Not coming home from work

By   /   April 2, 2013  /   Comments Off on Not coming home from work

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The CTU has called for an inquiry to enable an in-depth look at the systemic causes of death and injury in the forestry industry. I support this proposal. Too many forestry workers are dying or being seriously injured at work

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Happy Easter holidays to you all. The Easter break is a wonderful opportunity to spend time with family and close friends. The most important things in life, I reckon.

Unfortunately, I received some terrible news at the start of the Easter break that reminded me once again of the importance of family and friends.

Late on Thursday night I received a call informing me that a dairy industry worker had been killed on his way home from work. I know that the NZ Dairy Workers’ Union (DWU) site delegate and local organiser are in contact with the deceased worker’s family, but I would like to take this opportunity to also pass on my own deepest sympathies and condolences to the family and friends of the deceased worker. The thoughts of all the DWU’s members and officials are with you during this tough time.

Whilst this fatality did not occur at work but on the way home from work, it once again reminded me of the recent spate of workplace injuries and fatalities. Last week, another forestry worker was killed at work; the third fatality this year in that industry and the 24th since 2007.

The President of the NZ Council of Trade Unions, Helen Kelly has recently written about the tragic loss of life in the forestry sector. A New Zealand forestry worker is six times more likely to die at work than a UK forestry worker, and twice as likely as an Australian forestry worker.  I do not believe that it is a coincidence that one of New Zealand’s most de-unionised industries also has one of the highest levels of workplace fatalities and serious injuries.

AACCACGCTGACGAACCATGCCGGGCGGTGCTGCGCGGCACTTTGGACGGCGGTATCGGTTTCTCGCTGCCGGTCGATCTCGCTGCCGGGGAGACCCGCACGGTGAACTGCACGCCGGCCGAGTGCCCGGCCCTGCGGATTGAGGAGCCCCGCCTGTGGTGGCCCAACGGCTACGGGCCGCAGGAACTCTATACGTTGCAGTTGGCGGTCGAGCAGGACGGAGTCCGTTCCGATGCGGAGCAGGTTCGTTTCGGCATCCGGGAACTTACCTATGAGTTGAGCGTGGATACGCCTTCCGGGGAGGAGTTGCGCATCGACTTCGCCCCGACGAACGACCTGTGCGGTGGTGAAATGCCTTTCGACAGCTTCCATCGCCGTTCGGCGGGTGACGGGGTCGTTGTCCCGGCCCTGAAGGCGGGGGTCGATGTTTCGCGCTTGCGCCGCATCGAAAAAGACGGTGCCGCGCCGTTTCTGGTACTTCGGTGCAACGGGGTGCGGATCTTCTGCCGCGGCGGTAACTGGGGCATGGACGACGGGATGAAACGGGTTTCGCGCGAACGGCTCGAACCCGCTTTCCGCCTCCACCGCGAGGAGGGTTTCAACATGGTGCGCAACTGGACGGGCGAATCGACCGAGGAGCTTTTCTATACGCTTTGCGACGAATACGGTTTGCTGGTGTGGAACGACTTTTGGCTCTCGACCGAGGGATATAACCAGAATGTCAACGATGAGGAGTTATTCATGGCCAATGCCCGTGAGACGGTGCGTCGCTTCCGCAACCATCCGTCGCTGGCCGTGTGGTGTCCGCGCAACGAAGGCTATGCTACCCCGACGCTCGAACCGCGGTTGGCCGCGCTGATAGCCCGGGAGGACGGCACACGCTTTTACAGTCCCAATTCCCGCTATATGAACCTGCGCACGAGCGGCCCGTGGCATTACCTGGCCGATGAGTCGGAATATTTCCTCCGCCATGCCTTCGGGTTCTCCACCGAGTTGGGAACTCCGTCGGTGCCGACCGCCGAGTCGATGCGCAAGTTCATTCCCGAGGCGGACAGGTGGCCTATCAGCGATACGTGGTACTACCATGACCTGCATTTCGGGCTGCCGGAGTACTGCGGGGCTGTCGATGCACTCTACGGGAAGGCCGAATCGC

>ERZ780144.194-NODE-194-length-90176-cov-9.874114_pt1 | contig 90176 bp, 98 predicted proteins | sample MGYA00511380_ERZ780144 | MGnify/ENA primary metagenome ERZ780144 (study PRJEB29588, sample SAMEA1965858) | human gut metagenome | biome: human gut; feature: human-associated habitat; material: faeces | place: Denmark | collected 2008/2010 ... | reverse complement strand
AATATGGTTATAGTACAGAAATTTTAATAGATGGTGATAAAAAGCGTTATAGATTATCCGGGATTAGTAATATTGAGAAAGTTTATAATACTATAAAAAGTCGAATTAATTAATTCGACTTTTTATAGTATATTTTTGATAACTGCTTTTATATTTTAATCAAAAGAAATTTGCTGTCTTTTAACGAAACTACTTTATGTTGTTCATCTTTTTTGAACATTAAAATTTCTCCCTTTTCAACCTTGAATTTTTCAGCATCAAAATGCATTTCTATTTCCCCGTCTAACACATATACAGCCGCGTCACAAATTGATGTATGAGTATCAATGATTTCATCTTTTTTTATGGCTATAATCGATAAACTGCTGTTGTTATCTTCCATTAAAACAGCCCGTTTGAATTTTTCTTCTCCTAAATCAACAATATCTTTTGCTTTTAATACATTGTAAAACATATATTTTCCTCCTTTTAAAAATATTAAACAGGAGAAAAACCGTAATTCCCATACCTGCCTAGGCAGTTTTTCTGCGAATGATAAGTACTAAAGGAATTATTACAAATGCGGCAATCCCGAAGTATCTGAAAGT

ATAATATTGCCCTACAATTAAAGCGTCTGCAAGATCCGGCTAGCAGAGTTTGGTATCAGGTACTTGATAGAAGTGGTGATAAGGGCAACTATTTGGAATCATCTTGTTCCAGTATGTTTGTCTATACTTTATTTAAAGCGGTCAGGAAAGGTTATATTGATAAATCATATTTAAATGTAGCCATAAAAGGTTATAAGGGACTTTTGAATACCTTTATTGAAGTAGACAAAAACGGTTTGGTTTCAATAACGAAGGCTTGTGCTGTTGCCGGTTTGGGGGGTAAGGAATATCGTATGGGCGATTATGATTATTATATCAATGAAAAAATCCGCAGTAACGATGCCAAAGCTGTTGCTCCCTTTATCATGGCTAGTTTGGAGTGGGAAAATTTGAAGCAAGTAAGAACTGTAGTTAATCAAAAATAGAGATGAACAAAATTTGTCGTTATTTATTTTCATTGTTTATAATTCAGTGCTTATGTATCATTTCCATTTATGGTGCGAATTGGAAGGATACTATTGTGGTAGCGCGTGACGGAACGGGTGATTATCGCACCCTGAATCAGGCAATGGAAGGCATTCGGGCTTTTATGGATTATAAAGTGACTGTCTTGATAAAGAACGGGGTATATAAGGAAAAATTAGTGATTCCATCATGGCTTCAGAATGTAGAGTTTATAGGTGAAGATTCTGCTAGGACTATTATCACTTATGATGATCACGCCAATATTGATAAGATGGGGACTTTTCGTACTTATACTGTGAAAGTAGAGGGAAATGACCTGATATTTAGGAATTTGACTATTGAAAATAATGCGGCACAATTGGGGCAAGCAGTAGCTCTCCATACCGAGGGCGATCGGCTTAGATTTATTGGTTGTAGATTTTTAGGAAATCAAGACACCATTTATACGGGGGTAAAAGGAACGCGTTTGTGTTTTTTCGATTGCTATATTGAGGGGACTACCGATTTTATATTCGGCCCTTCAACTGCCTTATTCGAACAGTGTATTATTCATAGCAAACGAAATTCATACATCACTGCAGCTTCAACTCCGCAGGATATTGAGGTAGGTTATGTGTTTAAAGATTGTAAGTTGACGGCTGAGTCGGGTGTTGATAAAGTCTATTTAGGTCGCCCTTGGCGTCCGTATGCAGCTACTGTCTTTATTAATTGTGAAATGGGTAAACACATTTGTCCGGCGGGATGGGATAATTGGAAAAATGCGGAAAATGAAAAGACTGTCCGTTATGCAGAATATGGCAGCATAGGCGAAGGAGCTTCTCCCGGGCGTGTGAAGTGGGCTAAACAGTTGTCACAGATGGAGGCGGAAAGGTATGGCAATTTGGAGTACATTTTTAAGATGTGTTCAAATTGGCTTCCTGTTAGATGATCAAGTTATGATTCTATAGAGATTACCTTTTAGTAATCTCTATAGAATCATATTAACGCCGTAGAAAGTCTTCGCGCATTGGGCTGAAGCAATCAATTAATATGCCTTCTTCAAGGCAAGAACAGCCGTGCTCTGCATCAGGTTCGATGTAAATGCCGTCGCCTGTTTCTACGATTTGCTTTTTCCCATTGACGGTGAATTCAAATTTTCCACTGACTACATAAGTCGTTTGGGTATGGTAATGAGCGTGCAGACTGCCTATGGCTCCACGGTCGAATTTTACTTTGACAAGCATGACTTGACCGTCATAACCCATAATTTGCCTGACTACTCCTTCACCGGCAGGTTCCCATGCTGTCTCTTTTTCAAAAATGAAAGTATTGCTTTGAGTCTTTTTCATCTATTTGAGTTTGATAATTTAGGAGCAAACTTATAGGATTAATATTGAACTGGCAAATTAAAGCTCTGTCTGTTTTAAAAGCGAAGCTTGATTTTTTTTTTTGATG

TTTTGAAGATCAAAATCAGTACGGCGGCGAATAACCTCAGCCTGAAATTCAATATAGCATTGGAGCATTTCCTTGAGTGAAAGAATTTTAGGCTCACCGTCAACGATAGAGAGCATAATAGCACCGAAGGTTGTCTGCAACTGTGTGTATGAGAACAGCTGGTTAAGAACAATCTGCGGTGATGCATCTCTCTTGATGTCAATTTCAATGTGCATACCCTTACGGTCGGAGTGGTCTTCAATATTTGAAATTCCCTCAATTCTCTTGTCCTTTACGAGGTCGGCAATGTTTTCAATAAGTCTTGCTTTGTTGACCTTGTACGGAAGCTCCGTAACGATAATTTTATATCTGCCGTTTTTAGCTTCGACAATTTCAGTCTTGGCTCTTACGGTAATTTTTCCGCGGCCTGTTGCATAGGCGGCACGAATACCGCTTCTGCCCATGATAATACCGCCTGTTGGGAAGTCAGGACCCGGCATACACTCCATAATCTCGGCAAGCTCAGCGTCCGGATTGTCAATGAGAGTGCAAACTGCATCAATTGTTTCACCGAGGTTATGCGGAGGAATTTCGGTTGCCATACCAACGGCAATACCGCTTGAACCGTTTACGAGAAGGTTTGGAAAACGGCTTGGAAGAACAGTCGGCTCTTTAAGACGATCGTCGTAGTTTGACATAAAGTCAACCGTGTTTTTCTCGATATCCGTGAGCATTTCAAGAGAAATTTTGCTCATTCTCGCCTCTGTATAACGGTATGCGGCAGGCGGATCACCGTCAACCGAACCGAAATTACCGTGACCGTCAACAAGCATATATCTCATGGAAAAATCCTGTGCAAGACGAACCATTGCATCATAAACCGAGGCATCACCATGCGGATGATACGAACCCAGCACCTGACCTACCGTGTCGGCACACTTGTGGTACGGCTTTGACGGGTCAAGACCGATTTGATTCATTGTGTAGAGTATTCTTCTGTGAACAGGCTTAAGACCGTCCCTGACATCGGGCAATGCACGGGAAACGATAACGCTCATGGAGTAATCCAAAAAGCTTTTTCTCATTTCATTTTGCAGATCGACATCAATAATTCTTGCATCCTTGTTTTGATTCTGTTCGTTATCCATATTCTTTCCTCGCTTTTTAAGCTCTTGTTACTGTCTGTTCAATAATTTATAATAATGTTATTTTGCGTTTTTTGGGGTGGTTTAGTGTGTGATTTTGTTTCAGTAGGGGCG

The CTU has called for an inquiry to enable an in-depth look at the systemic causes of death and injury in the forestry industry. I support this proposal. Too many forestry workers are dying or being seriously injured at work. To draw attention to the human face of this tragedy, the union movement has launched the “What Killed Ken Callow” campaign. Ken Callow was one of the 24 workers who lost their lives in the forestry industry over the last six years. The campaign is aimed at trying to get the Government to agree to an inquiry into the forestry sector, and to implement health and safety and employment standards that stop the deaths and injuries of forestry workers. I urge you to visit the campaign site, watch the video clip about Ken and support the campaign in whatever way you can.

We must do everything we can to ensure workers come home from work.

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Authorised by Martyn Bradbury, The Editor, TheDailyBlog,